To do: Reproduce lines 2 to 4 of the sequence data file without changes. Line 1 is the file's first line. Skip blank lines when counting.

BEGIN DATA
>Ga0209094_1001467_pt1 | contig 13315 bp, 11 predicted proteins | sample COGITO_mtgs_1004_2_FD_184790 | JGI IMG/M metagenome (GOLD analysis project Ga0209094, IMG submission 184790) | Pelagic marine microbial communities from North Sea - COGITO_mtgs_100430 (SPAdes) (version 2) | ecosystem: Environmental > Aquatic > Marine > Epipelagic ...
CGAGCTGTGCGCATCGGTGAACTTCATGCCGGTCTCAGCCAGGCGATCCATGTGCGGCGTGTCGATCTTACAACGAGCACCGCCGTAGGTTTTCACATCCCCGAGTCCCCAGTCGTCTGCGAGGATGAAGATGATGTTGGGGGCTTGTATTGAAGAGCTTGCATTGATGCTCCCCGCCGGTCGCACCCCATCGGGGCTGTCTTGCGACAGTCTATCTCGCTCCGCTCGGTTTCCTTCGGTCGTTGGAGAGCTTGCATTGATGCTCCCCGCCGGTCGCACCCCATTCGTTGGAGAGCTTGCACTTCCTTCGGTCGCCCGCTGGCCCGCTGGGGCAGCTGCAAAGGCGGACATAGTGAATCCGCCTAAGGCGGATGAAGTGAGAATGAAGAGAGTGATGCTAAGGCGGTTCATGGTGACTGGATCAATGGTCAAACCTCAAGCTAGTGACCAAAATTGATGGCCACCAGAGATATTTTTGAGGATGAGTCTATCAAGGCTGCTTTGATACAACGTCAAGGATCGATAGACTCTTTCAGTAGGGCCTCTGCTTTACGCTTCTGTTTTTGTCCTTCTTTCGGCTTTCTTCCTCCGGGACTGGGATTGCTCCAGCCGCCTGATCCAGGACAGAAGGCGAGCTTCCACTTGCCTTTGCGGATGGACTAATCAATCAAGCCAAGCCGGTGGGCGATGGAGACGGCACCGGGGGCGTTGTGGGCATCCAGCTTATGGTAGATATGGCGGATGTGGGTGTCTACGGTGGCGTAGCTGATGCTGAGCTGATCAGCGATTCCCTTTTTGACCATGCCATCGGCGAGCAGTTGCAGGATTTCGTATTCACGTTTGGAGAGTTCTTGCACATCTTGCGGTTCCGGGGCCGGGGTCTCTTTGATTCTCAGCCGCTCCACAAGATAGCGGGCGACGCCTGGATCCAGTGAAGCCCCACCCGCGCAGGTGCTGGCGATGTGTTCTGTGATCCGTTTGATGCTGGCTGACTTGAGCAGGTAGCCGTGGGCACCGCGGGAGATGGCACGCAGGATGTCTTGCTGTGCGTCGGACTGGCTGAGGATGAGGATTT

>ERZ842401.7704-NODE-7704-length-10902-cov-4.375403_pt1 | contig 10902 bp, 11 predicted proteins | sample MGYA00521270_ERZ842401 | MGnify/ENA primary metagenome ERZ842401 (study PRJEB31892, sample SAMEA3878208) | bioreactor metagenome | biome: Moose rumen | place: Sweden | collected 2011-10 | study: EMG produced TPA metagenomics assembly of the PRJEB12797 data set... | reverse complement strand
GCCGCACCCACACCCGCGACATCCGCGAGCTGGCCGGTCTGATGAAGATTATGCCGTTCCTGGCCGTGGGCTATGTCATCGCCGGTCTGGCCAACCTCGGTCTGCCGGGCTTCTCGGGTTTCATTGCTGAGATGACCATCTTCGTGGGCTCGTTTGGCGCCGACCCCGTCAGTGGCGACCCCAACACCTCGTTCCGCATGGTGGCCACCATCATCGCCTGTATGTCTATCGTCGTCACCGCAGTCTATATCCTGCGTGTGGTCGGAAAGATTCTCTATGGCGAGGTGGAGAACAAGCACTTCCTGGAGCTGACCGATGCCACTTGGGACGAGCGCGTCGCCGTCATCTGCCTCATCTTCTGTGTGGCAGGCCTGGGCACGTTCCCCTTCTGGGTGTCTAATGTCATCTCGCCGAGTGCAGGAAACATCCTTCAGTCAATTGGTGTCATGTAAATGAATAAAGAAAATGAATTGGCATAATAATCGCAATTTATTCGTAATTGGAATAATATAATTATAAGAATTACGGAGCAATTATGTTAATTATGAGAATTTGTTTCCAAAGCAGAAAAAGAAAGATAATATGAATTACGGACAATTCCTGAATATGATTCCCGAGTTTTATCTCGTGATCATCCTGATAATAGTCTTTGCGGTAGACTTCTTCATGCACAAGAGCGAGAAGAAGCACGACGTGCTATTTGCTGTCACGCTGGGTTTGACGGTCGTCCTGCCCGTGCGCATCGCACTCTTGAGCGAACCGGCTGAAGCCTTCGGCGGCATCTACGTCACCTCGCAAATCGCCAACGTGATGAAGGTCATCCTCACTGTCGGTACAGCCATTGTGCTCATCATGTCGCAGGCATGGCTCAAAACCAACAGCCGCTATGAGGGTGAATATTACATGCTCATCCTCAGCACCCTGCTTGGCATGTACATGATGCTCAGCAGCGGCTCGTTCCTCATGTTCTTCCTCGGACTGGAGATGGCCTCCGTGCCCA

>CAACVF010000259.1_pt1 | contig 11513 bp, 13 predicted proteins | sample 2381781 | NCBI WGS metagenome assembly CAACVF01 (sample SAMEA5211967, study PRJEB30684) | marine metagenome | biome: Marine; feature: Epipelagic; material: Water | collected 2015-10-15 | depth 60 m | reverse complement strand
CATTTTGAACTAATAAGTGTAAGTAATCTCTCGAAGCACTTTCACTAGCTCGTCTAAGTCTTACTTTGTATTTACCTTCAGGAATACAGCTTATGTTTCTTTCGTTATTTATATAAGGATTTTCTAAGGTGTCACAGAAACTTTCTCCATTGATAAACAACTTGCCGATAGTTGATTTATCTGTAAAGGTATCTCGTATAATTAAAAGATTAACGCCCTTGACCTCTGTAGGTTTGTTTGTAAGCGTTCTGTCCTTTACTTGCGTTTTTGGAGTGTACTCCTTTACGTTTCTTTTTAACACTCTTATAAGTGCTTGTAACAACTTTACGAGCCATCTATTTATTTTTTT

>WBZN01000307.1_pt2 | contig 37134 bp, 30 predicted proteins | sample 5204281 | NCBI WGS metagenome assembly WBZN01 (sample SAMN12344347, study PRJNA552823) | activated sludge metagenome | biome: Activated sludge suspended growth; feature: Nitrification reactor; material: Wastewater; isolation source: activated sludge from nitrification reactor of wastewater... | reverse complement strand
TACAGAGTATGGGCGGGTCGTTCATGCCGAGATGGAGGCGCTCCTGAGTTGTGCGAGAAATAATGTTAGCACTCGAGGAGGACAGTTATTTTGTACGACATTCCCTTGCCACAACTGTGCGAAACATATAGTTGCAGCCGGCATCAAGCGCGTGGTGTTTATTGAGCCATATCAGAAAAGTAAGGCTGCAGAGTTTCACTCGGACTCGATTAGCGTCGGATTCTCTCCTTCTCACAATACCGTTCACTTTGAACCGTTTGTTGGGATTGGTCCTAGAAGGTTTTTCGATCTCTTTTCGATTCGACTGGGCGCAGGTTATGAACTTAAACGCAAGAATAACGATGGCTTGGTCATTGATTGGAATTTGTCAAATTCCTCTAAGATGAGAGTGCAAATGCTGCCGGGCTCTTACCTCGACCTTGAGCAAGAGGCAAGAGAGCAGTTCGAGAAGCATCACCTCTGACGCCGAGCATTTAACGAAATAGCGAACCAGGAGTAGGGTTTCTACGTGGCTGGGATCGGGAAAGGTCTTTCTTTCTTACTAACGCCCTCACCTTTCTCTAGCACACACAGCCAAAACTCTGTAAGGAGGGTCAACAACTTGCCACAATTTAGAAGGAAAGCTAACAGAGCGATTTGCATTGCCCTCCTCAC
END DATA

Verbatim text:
CGAGCTGTGCGCATCGGTGAACTTCATGCCGGTCTCAGCCAGGCGATCCATGTGCGGCGTGTCGATCTTACAACGAGCACCGCCGTAGGTTTTCACATCCCCGAGTCCCCAGTCGTCTGCGAGGATGAAGATGATGTTGGGGGCTTGTATTGAAGAGCTTGCATTGATGCTCCCCGCCGGTCGCACCCCATCGGGGCTGTCTTGCGACAGTCTATCTCGCTCCGCTCGGTTTCCTTCGGTCGTTGGAGAGCTTGCATTGATGCTCCCCGCCGGTCGCACCCCATTCGTTGGAGAGCTTGCACTTCCTTCGGTCGCCCGCTGGCCCGCTGGGGCAGCTGCAAAGGCGGACATAGTGAATCCGCCTAAGGCGGATGAAGTGAGAATGAAGAGAGTGATGCTAAGGCGGTTCATGGTGACTGGATCAATGGTCAAACCTCAAGCTAGTGACCAAAATTGATGGCCACCAGAGATATTTTTGAGGATGAGTCTATCAAGGCTGCTTTGATACAACGTCAAGGATCGATAGACTCTTTCAGTAGGGCCTCTGCTTTACGCTTCTGTTTTTGTCCTTCTTTCGGCTTTCTTCCTCCGGGACTGGGATTGCTCCAGCCGCCTGATCCAGGACAGAAGGCGAGCTTCCACTTGCCTTTGCGGATGGACTAATCAATCAAGCCAAGCCGGTGGGCGATGGAGACGGCACCGGGGGCGTTGTGGGCATCCAGCTTATGGTAGATATGGCGGATGTGGGTGTCTACGGTGGCGTAGCTGATGCTGAGCTGATCAGCGATTCCCTTTTTGACCATGCCATCGGCGAGCAGTTGCAGGATTTCGTATTCACGTTTGGAGAGTTCTTGCACATCTTGCGGTTCCGGGGCCGGGGTCTCTTTGATTCTCAGCCGCTCCACAAGATAGCGGGCGACGCCTGGATCCAGTGAAGCCCCACCCGCGCAGGTGCTGGCGATGTGTTCTGTGATCCGTTTGATGCTGGCTGACTTGAGCAGGTAGCCGTGGGCACCGCGGGAGATGGCACGCAGGATGTCTTGCTGTGCGTCGGACTGGCTGAGGATGAGGATTT

>ERZ842401.7704-NODE-7704-length-10902-cov-4.375403_pt1 | contig 10902 bp, 11 predicted proteins | sample MGYA00521270_ERZ842401 | MGnify/ENA primary metagenome ERZ842401 (study PRJEB31892, sample SAMEA3878208) | bioreactor metagenome | biome: Moose rumen | place: Sweden | collected 2011-10 | study: EMG produced TPA metagenomics assembly of the PRJEB12797 data set... | reverse complement strand
GCCGCACCCACACCCGCGACATCCGCGAGCTGGCCGGTCTGATGAAGATTATGCCGTTCCTGGCCGTGGGCTATGTCATCGCCGGTCTGGCCAACCTCGGTCTGCCGGGCTTCTCGGGTTTCATTGCTGAGATGACCATCTTCGTGGGCTCGTTTGGCGCCGACCCCGTCAGTGGCGACCCCAACACCTCGTTCCGCATGGTGGCCACCATCATCGCCTGTATGTCTATCGTCGTCACCGCAGTCTATATCCTGCGTGTGGTCGGAAAGATTCTCTATGGCGAGGTGGAGAACAAGCACTTCCTGGAGCTGACCGATGCCACTTGGGACGAGCGCGTCGCCGTCATCTGCCTCATCTTCTGTGTGGCAGGCCTGGGCACGTTCCCCTTCTGGGTGTCTAATGTCATCTCGCCGAGTGCAGGAAACATCCTTCAGTCAATTGGTGTCATGTAAATGAATAAAGAAAATGAATTGGCATAATAATCGCAATTTATTCGTAATTGGAATAATATAATTATAAGAATTACGGAGCAATTATGTTAATTATGAGAATTTGTTTCCAAAGCAGAAAAAGAAAGATAATATGAATTACGGACAATTCCTGAATATGATTCCCGAGTTTTATCTCGTGATCATCCTGATAATAGTCTTTGCGGTAGACTTCTTCATGCACAAGAGCGAGAAGAAGCACGACGTGCTATTTGCTGTCACGCTGGGTTTGACGGTCGTCCTGCCCGTGCGCATCGCACTCTTGAGCGAACCGGCTGAAGCCTTCGGCGGCATCTACGTCACCTCGCAAATCGCCAACGTGATGAAGGTCATCCTCACTGTCGGTACAGCCATTGTGCTCATCATGTCGCAGGCATGGCTCAAAACCAACAGCCGCTATGAGGGTGAATATTACATGCTCATCCTCAGCACCCTGCTTGGCATGTACATGATGCTCAGCAGCGGCTCGTTCCTCATGTTCTTCCTCGGACTGGAGATGGCCTCCGTGCCCA